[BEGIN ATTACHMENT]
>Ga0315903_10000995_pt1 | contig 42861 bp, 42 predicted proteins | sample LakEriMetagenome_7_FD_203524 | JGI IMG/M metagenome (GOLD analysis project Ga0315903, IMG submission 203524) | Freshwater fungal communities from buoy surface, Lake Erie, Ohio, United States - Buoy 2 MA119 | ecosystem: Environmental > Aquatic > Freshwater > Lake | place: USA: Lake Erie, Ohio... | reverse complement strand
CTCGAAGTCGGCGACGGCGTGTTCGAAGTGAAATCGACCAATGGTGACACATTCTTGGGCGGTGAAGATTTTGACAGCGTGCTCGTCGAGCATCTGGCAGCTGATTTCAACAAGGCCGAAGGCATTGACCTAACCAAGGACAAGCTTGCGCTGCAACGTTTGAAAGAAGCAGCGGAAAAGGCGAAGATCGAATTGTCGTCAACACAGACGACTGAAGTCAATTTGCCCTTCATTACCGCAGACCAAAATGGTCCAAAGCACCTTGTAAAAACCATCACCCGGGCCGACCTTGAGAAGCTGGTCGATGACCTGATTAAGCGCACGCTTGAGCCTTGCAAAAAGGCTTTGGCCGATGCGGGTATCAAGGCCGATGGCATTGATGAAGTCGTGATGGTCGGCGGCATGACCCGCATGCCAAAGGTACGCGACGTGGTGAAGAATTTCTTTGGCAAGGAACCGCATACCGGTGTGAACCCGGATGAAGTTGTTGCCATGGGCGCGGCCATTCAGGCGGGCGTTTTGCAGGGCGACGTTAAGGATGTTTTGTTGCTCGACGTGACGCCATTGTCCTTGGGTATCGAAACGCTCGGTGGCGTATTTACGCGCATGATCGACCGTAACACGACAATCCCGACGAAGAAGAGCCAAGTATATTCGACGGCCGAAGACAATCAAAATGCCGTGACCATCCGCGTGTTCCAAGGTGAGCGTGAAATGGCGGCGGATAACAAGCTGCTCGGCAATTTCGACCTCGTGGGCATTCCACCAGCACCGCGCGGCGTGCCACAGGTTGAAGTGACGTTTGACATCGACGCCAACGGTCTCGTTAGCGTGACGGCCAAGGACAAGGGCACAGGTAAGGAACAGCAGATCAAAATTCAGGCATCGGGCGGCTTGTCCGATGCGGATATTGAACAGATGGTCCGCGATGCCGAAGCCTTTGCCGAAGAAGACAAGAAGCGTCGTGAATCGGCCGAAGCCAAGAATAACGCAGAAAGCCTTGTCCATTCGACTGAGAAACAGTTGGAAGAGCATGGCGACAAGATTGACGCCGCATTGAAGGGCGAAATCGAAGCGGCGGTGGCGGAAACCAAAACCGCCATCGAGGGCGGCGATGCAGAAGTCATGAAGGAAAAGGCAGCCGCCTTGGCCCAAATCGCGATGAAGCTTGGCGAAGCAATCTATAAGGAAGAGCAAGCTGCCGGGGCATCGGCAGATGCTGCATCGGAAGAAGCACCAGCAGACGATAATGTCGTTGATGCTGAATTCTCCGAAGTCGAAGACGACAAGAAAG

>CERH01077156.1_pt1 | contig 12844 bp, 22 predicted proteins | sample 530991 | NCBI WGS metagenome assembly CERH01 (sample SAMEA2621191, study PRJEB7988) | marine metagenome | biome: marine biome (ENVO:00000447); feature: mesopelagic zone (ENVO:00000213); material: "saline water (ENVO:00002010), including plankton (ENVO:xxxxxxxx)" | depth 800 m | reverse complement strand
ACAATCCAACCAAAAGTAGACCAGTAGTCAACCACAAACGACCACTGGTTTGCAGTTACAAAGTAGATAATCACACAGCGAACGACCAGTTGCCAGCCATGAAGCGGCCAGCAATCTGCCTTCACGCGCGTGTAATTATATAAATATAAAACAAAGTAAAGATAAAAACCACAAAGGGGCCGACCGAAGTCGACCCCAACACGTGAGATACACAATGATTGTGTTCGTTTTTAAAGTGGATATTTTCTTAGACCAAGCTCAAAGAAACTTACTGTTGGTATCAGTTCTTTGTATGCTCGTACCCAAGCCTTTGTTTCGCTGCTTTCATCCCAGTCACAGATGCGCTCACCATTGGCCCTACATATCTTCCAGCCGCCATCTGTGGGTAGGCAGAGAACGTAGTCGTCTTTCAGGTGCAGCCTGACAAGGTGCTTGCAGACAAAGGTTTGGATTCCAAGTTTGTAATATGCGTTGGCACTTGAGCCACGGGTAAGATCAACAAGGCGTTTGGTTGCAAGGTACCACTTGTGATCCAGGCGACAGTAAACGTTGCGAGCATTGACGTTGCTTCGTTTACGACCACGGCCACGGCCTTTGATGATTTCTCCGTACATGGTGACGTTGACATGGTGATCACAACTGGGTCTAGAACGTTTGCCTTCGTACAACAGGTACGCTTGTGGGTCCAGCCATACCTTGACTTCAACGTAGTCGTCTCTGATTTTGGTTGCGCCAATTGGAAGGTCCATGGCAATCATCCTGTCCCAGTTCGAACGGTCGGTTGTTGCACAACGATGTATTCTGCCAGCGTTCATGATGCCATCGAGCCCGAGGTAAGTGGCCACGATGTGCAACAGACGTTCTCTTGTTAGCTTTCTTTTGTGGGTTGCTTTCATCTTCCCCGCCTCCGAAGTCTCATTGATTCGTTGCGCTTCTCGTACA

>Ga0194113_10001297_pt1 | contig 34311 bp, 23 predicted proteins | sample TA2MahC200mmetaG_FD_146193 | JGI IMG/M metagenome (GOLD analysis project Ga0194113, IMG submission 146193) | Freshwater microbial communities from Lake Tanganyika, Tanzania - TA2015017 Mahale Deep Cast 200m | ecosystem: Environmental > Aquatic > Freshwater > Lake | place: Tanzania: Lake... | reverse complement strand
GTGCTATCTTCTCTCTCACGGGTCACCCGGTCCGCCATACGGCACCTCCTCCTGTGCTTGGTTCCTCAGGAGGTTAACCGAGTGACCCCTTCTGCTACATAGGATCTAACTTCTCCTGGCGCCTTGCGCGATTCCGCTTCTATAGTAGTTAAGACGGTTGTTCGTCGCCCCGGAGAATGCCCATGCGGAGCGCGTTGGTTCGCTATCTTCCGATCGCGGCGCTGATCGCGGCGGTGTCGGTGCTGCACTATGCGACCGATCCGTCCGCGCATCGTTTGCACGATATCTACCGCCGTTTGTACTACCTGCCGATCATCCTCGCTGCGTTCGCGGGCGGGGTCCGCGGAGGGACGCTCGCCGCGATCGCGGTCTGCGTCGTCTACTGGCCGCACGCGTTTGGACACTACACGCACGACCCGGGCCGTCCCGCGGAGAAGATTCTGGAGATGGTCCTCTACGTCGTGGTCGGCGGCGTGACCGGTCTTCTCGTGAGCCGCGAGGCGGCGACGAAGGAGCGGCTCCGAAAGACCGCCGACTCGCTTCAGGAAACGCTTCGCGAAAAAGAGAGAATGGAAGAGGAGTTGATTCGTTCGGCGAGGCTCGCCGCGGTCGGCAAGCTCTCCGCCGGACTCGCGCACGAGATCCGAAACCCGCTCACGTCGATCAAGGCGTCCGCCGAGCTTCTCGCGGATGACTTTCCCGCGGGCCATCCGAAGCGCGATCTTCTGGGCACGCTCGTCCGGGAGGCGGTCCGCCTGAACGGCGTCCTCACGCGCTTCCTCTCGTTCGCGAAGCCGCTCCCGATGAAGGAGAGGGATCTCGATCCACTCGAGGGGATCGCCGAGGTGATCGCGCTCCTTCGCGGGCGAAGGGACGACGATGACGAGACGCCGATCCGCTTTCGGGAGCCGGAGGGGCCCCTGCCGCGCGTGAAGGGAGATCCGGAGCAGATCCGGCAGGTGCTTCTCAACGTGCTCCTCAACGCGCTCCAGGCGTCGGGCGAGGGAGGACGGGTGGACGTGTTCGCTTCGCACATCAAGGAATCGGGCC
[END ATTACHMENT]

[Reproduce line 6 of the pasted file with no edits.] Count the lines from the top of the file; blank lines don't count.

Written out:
GTGCTATCTTCTCTCTCACGGGTCACCCGGTCCGCCATACGGCACCTCCTCCTGTGCTTGGTTCCTCAGGAGGTTAACCGAGTGACCCCTTCTGCTACATAGGATCTAACTTCTCCTGGCGCCTTGCGCGATTCCGCTTCTATAGTAGTTAAGACGGTTGTTCGTCGCCCCGGAGAATGCCCATGCGGAGCGCGTTGGTTCGCTATCTTCCGATCGCGGCGCTGATCGCGGCGGTGTCGGTGCTGCACTATGCGACCGATCCGTCCGCGCATCGTTTGCACGATATCTACCGCCGTTTGTACTACCTGCCGATCATCCTCGCTGCGTTCGCGGGCGGGGTCCGCGGAGGGACGCTCGCCGCGATCGCGGTCTGCGTCGTCTACTGGCCGCACGCGTTTGGACACTACACGCACGACCCGGGCCGTCCCGCGGAGAAGATTCTGGAGATGGTCCTCTACGTCGTGGTCGGCGGCGTGACCGGTCTTCTCGTGAGCCGCGAGGCGGCGACGAAGGAGCGGCTCCGAAAGACCGCCGACTCGCTTCAGGAAACGCTTCGCGAAAAAGAGAGAATGGAAGAGGAGTTGATTCGTTCGGCGAGGCTCGCCGCGGTCGGCAAGCTCTCCGCCGGACTCGCGCACGAGATCCGAAACCCGCTCACGTCGATCAAGGCGTCCGCCGAGCTTCTCGCGGATGACTTTCCCGCGGGCCATCCGAAGCGCGATCTTCTGGGCACGCTCGTCCGGGAGGCGGTCCGCCTGAACGGCGTCCTCACGCGCTTCCTCTCGTTCGCGAAGCCGCTCCCGATGAAGGAGAGGGATCTCGATCCACTCGAGGGGATCGCCGAGGTGATCGCGCTCCTTCGCGGGCGAAGGGACGACGATGACGAGACGCCGATCCGCTTTCGGGAGCCGGAGGGGCCCCTGCCGCGCGTGAAGGGAGATCCGGAGCAGATCCGGCAGGTGCTTCTCAACGTGCTCCTCAACGCGCTCCAGGCGTCGGGCGAGGGAGGACGGGTGGACGTGTTCGCTTCGCACATCAAGGAATCGGGCC